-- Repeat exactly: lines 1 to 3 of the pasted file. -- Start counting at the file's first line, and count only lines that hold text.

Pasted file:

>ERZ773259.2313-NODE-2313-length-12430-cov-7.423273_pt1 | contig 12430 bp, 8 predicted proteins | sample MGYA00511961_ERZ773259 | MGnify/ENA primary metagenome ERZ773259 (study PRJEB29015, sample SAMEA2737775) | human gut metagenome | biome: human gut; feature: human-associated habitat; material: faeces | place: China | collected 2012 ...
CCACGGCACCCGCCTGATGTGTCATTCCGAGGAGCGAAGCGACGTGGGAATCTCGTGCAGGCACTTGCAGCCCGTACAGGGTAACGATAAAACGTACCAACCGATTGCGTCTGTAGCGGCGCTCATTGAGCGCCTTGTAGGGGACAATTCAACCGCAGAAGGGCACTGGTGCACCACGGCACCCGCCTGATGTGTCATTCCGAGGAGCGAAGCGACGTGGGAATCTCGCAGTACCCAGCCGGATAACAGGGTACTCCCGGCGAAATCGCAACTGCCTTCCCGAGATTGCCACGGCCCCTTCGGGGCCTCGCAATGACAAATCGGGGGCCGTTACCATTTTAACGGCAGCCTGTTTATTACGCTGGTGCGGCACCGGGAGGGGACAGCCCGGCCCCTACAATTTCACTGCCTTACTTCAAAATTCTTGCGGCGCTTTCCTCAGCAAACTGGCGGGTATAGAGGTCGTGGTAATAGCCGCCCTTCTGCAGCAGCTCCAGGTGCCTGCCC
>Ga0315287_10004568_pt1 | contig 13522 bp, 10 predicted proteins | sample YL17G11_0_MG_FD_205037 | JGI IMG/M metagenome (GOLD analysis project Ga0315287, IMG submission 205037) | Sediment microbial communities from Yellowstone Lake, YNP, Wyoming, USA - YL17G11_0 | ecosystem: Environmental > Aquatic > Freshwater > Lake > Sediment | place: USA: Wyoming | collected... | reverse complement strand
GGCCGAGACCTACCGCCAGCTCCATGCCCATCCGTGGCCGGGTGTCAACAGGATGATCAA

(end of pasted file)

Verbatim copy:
>ERZ773259.2313-NODE-2313-length-12430-cov-7.423273_pt1 | contig 12430 bp, 8 predicted proteins | sample MGYA00511961_ERZ773259 | MGnify/ENA primary metagenome ERZ773259 (study PRJEB29015, sample SAMEA2737775) | human gut metagenome | biome: human gut; feature: human-associated habitat; material: faeces | place: China | collected 2012 ...
CCACGGCACCCGCCTGATGTGTCATTCCGAGGAGCGAAGCGACGTGGGAATCTCGTGCAGGCACTTGCAGCCCGTACAGGGTAACGATAAAACGTACCAACCGATTGCGTCTGTAGCGGCGCTCATTGAGCGCCTTGTAGGGGACAATTCAACCGCAGAAGGGCACTGGTGCACCACGGCACCCGCCTGATGTGTCATTCCGAGGAGCGAAGCGACGTGGGAATCTCGCAGTACCCAGCCGGATAACAGGGTACTCCCGGCGAAATCGCAACTGCCTTCCCGAGATTGCCACGGCCCCTTCGGGGCCTCGCAATGACAAATCGGGGGCCGTTACCATTTTAACGGCAGCCTGTTTATTACGCTGGTGCGGCACCGGGAGGGGACAGCCCGGCCCCTACAATTTCACTGCCTTACTTCAAAATTCTTGCGGCGCTTTCCTCAGCAAACTGGCGGGTATAGAGGTCGTGGTAATAGCCGCCCTTCTGCAGCAGCTCCAGGTGCCTGCCC
>Ga0315287_10004568_pt1 | contig 13522 bp, 10 predicted proteins | sample YL17G11_0_MG_FD_205037 | JGI IMG/M metagenome (GOLD analysis project Ga0315287, IMG submission 205037) | Sediment microbial communities from Yellowstone Lake, YNP, Wyoming, USA - YL17G11_0 | ecosystem: Environmental > Aquatic > Freshwater > Lake > Sediment | place: USA: Wyoming | collected... | reverse complement strand